I posted last week on this site about the responses to my Facebook invitation for writer friends to reveal what music (if any) they listen to while writing. Some replied that they don’t—or can’t—listen to music while writing. Donnalynn Davis said, “I need quiet to write, music muffles the voices speaking to me.” Many others said their writing soundtrack has to be instrumental music, like Donna Mumma, who listens to movie soundtracks, citing as her favorites Schindlers List, Skyfall, Specter, and anything by John Williams. But others, like Larry J. Leech, don’t seem to mind voices and lyrics; he likes to “listen to old concerts on YouTube when I write. Queen, Van Halen, Doro, and Within Temptation are a few of my favorites.”
Many others said that they choose or organize a playlist according to what they’re writing. Anthony Trendl said, “So much depends on what I’m writing.” For example, he has named his Spotify playlists, “Good Grooves for Focused Writing,” “Fire in My Blood to Write on a Sunday Afternoon,” and “Moody Tunes Good for Writing,” among many.
Miriam Jones Bradley responded, “I listen on Pandora to ‘Classical for Studying’ and ‘Classical Relaxation,’ mostly. Really anything without words. If it has words, then I get distracted by the music. There is a piece that every time I hear it, I think of a particular scene in one of my books because it was playing while I was writing it!”
Darren Kehrer said, “Writing Christian science-fiction, I tend to listen to those kind of soundtracks. I try to build a playlist of moods and settings so I can play the appropriate tracks to reflect what I’m writing: Star Trek, Star Wars, Babylon 5, and various DC and Marvel movies as well. I do throw some Celtic and melody music into the mix. Music inspires the movie screen in my imagination. Sometimes, the music does the creation. I’m just writing down as I ‘watch.’”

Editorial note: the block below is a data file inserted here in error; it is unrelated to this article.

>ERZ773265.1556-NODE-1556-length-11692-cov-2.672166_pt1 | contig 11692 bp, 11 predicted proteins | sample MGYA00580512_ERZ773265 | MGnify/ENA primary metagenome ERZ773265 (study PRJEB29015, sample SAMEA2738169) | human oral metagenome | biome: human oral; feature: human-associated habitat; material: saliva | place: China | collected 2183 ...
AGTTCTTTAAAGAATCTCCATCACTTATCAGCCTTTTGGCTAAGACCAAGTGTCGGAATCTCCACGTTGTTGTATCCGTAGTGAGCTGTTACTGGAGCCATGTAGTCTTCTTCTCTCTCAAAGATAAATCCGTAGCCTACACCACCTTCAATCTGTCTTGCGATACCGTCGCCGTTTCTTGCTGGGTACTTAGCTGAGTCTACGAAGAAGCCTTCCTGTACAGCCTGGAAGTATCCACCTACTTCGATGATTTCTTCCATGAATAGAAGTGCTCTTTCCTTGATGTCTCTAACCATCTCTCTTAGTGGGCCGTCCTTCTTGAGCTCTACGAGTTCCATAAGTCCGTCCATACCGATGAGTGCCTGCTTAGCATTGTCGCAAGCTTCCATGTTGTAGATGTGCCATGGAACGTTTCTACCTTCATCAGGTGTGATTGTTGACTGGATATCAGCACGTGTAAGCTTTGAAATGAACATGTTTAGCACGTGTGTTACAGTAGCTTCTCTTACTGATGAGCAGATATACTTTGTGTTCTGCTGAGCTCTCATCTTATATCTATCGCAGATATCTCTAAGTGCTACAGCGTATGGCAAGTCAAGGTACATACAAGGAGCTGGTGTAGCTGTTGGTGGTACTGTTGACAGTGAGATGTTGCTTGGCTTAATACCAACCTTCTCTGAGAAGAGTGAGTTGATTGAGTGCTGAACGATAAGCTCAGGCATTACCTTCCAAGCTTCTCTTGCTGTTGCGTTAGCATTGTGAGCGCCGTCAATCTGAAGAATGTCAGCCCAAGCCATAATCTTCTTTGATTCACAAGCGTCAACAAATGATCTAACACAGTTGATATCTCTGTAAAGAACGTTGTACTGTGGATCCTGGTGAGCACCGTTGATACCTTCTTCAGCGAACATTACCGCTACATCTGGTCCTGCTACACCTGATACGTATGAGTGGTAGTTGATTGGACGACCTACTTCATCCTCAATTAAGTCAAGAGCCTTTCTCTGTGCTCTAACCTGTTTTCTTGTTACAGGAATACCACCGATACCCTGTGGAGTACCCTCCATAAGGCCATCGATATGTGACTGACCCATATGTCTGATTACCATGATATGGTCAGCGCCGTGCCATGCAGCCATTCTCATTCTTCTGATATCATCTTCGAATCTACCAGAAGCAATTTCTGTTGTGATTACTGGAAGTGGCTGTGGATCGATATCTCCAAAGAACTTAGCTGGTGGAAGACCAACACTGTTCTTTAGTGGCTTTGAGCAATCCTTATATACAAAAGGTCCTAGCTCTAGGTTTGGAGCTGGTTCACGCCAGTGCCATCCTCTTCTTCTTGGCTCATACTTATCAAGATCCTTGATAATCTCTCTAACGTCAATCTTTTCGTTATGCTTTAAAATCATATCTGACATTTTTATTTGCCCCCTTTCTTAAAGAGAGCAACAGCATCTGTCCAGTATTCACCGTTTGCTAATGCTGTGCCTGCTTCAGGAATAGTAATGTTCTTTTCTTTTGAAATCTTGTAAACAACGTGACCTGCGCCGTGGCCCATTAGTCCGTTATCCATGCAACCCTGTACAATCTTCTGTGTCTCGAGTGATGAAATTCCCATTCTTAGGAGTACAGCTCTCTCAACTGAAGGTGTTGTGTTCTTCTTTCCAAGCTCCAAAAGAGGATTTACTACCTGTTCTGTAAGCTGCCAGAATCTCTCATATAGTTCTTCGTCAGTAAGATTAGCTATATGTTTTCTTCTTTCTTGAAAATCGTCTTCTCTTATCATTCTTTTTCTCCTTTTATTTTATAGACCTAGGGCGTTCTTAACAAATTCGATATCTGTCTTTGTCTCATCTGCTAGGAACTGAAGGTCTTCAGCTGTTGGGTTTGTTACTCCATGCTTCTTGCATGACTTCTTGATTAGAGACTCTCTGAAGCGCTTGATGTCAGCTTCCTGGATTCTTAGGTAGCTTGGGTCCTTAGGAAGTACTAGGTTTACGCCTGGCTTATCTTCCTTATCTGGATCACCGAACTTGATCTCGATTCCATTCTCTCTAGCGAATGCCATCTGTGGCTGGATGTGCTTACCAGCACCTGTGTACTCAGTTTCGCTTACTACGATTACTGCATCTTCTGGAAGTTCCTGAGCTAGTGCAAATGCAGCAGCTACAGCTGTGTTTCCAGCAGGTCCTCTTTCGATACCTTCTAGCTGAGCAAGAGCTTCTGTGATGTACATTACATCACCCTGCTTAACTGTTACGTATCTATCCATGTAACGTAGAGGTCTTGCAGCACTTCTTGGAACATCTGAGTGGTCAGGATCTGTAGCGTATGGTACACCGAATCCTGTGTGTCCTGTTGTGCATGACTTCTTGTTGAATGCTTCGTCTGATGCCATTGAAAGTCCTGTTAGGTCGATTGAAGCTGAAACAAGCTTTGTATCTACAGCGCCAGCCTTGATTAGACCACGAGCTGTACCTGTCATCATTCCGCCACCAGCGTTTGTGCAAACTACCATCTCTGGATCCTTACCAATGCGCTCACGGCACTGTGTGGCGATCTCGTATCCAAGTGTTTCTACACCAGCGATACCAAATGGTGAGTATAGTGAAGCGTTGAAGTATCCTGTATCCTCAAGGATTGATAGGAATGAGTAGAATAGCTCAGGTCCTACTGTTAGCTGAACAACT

J. Otis Ledbetter writes his nonfiction with noise-canceling headphones on. “It puts me in my own world,” he says. “Soundtracks are my preference, especially E.S. Posthumus.”
“If I’m writing humor,” says Linda M. Au, “it’s always ‘Weird Al’ Yankovic. No surprise there to anyone who knows me. If I’m writing fiction, whether humorous or not, it’s either classical music or alternative/grunge from the 1990s. Classical works because there aren’t any lyrics to interfere with my brain, and alternative works because so many of the songs from that decade are familiar enough that their lyrics don’t distract me … until I start singing along.”
Janneke Margaret Jobsis Brown says, “Since I write fiction, it’s great if the music sounds like movie background music. Kevin Kern, Tim Janis, John Tesh, Dianne Arkenstone, and Suzanne Ciani are particularly good.”
Ronie Kendig says she mostly listens to bands like Audiomachine and Two Steps From Hell. “I tend not to listen to movie soundtracks because my brain ties the scenes together too well and intrudes on my story. However, I also like soundtracks from Call of Duty and Medal of Honor, especially for my paramilitary suspense.”
Molly Jo Realy added, “When I’m working on my New Orleans mystery, I set up a Pandora station and ‘liked’ music like Jazz, R&B, and Van Morrison. When I’m working on devotions, I listen to Chant.”
Diana Sharples even chooses her music according to the character she’s writing: “I like to listen to the kind of music my characters would listen to. It helps me get inside their heads a bit more. Since I write for teens, this has led me to discover some newer genres of music that I might not have found otherwise. But often I’ll find some older music that I think the characters would appreciate. Southern Rock, especially Allman Brothers, for my guitar player in Running Strong. Carole King and R&B for my amateur sleuth in the Because… books. I’ve gotten used to hearing lyrics while I’m writing, but I generally keep the music down low anyway.”
What about you? Do you listen to music while you write? If so, what’s in your your playlist?